Inside: Are we keeping our homes way too clean? It appears that may be the case with the rise in super bugs and allergies. It may be time to return to soap and water.
WE LIVE IN AN AGE OF CLEANLINESS. OUR SOAPS ARE ANTIBACTERIAL. OUR HOUSEHOLD CLEANERS PROMISE TO KILL 99.9% OF GERMS. MICROBES ARE BAD, PLAIN AND SIMPLE. — Katia Moskvitch
As a society we are conditioned to kill microbes – 99.9% of them to be exact. Microbes are bad – right? All of them are dangerous pathogens. We have been conditioned through media and history to believe this. But, are households and companies wasting valuable resources on harsh, powerful cleaners to meet that 99.9% kill rate? Are we creating some even more dire consequences for our health through this obsession with clean? Is it possible your home may be way too clean?
To answer these questions it is helpful to look at the main goals of cleaning. Really, there are two main goals:
- Keeping your home hygienic
- This involves conditions and practices that help to keep up health and prevent the spread of disease (WHO).
- Keeping your house spotless
- This involves keeping your home free from dirt, stains or other impurities.
How do we typically realize these goals? And more importantly, what have been the repercussions of our obsession with clean?
To answer these questions, it is helpful to look at the human design. We are made up of trillions of cells. But in fact 2% to 6% of our body weight is composed of cells other than our own. We have significant bacterial populations which are vital to our health living symbiotically within us. In fact, these bacterial cells outnumber our own by about 10:1.
You may be asking, ‘What does this have to do with my cleaning routine?’ It relates a lot in fact. The last decade has seen a significant rise in super bugs. It is strongly suspected that antibacterial soaps and other harsh cleansers, which indiscriminately wipe out many microbes – the good and the bad – share a good part of the blame.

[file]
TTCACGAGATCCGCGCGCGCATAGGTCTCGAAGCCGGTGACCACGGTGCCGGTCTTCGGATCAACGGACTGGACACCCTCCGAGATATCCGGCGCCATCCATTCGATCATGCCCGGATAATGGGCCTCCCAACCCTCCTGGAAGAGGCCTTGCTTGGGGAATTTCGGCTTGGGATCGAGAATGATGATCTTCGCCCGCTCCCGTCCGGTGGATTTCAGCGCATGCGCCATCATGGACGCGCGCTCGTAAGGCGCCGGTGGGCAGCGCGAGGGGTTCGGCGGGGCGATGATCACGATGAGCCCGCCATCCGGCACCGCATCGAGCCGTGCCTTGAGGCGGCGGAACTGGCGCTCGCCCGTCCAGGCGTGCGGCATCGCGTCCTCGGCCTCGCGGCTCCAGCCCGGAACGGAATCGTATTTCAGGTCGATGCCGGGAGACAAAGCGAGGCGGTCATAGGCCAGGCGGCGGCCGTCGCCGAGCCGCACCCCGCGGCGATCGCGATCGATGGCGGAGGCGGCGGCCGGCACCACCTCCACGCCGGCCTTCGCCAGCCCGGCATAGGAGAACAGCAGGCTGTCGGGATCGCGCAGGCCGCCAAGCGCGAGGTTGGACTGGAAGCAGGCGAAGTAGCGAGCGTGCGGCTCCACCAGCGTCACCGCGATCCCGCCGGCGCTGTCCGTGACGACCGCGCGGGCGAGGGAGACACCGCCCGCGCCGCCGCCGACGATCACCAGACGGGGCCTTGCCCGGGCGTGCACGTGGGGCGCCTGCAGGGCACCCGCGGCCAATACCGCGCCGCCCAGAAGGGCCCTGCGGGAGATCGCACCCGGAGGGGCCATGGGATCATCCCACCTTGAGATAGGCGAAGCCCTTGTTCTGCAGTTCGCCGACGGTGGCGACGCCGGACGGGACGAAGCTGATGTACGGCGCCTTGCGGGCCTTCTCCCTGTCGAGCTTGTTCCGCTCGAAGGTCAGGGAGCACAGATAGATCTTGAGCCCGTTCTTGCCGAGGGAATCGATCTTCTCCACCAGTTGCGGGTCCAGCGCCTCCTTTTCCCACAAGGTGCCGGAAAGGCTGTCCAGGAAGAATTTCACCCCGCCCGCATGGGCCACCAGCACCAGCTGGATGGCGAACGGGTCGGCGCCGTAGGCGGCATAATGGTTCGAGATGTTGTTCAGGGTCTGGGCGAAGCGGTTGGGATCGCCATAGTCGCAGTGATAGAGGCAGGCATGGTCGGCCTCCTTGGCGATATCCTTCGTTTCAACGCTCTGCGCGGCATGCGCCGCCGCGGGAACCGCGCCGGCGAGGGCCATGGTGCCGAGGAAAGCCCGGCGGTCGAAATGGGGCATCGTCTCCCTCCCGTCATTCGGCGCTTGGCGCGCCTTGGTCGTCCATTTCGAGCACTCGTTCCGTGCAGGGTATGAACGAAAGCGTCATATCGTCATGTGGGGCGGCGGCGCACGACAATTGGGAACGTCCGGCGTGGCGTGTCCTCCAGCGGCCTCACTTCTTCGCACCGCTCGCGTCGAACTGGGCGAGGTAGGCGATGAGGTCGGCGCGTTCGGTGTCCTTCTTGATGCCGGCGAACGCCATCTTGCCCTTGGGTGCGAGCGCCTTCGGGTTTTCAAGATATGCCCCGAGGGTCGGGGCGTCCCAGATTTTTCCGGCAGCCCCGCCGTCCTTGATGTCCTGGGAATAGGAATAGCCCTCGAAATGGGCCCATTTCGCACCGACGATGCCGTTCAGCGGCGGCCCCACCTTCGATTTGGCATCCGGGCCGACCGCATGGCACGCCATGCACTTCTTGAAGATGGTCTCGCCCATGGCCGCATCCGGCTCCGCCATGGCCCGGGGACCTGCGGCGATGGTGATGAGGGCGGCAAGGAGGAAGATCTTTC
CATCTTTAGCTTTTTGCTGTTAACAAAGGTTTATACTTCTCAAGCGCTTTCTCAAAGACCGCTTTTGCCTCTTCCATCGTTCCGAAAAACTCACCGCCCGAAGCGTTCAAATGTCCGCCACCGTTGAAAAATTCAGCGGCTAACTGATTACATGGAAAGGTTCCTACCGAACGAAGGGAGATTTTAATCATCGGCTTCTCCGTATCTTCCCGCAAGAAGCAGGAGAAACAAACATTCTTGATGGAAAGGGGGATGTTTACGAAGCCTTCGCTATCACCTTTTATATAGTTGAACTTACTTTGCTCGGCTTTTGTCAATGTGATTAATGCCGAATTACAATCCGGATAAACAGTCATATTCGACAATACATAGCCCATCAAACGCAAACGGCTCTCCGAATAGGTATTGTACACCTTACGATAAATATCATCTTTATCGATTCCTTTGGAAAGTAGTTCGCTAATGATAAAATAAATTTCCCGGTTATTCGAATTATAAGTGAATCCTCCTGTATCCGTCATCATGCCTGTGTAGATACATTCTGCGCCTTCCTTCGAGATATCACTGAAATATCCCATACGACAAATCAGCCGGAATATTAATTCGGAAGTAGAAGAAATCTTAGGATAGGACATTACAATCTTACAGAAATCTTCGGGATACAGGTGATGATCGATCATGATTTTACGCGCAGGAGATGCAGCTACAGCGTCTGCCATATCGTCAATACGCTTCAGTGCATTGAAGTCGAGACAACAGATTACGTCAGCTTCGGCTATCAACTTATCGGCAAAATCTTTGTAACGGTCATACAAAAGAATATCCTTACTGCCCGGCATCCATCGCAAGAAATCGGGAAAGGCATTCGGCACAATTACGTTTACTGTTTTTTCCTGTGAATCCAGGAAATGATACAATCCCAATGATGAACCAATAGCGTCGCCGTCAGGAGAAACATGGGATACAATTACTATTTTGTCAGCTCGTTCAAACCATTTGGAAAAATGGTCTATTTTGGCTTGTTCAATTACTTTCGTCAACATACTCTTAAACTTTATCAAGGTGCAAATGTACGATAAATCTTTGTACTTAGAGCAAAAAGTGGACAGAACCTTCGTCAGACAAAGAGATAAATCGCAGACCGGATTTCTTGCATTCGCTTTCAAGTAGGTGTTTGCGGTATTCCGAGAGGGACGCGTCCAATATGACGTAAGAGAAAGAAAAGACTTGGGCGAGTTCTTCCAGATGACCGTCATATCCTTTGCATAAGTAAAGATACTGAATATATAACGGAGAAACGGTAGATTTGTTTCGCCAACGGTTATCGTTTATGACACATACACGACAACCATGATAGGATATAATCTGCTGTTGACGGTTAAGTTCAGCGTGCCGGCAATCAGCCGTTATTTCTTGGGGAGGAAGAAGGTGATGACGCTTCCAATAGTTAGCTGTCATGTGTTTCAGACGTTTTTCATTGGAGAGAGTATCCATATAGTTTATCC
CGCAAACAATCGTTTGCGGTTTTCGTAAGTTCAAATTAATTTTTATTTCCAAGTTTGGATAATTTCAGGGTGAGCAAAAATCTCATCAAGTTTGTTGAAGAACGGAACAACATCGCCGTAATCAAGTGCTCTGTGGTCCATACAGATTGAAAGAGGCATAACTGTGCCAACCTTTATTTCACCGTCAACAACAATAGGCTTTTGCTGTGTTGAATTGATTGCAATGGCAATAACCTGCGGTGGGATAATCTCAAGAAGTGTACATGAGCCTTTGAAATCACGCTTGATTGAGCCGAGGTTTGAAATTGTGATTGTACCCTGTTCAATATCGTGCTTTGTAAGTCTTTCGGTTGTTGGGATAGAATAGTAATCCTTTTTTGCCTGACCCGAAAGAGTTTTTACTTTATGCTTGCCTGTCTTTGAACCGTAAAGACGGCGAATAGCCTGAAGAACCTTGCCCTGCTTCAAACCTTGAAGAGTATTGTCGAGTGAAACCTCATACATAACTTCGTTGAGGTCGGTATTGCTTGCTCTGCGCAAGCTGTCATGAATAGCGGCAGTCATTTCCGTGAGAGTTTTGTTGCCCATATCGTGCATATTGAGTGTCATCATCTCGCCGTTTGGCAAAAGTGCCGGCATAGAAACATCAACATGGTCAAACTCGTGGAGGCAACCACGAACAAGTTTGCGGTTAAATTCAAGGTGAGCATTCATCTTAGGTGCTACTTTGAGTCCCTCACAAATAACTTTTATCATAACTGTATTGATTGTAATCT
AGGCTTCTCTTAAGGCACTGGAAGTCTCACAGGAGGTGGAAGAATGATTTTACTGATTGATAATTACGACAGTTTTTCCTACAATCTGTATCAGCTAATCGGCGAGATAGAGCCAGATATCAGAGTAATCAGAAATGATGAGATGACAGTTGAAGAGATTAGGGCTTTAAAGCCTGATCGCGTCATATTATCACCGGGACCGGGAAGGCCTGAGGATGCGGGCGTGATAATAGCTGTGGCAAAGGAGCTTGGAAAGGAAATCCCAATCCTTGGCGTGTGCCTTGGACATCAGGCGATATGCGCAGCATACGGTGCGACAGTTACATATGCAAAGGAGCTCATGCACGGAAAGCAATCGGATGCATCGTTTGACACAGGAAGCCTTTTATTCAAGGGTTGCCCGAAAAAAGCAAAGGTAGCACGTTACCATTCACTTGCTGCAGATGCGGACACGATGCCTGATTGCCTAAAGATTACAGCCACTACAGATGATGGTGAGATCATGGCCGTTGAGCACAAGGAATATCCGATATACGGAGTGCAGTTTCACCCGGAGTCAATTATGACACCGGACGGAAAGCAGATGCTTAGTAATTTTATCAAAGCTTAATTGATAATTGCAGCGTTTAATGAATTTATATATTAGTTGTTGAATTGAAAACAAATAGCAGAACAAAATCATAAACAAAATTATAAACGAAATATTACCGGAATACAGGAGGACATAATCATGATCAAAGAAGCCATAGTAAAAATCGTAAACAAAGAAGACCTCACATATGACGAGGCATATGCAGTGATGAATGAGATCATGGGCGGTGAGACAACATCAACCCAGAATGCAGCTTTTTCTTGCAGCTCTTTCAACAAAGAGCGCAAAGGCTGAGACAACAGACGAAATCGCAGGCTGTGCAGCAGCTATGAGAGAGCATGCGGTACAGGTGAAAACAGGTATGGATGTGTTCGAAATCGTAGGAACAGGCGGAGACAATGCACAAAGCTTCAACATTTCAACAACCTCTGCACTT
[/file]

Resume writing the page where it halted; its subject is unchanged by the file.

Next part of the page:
And, to be honest, do these harsh cleaners clean your house better? Kate Henry at the University of Cambridge made a startling discovery when comparing two cleaning methods. The first involved the use of standard cleaning products containing chemical cleaning agents and disinfectants. The second method made use of only fiber-based cleaning cloths (microfiber cloths). Her study concluded that there was no significant difference in bacterial and fungal loading between the two methods. In other words, cleaning with microfiber cloths was just as effective at removing these microbes as the harsh chemicals.
Her literature review suggests that for ordinary domestic or commercial cleaning, using fiber cloths paired with thorough drying or with the use of common soap with rinsing and through drying gives results equal to the use of harsh chemicals in removing those microbes.
In fact, Henry’s review points out that there is an increasing body of evidence highlighting that the routine use of harsh cleansers and disinfectants is having serious negative effects on not only the environment but also on us. Consistent use of harsh cleansers have been linked to:
- DNA damage
- Brain and immune system impairment
- Allergic reaction to products
These effects impact not only health at home but may be contributing to absenteeism rates at work.
Soap and water won’t kill the bugs but it is a time-tested method for removing the critters from hands and surfaces. So what is the best approach for home cleaning? According to Henry and other studies, good old soap and water paired with the use of microfiber clothes is a practical and safe method. Studies are pointing to a simple cleaning regimen as healthier overall for all of us. And the simple approach is often the most economical one as well.
Ideally, you want to improve your health, reducing sickness, as well as keeping your home clean and spotless. The use of a greener, more simplistic and thus economically softer choice is the way to go. So, are we keeping our homes way too clean. For most of us the answer is probably yes! Good old soap and water appears to be the practical choice as well as the safest method to keep your home clean enough.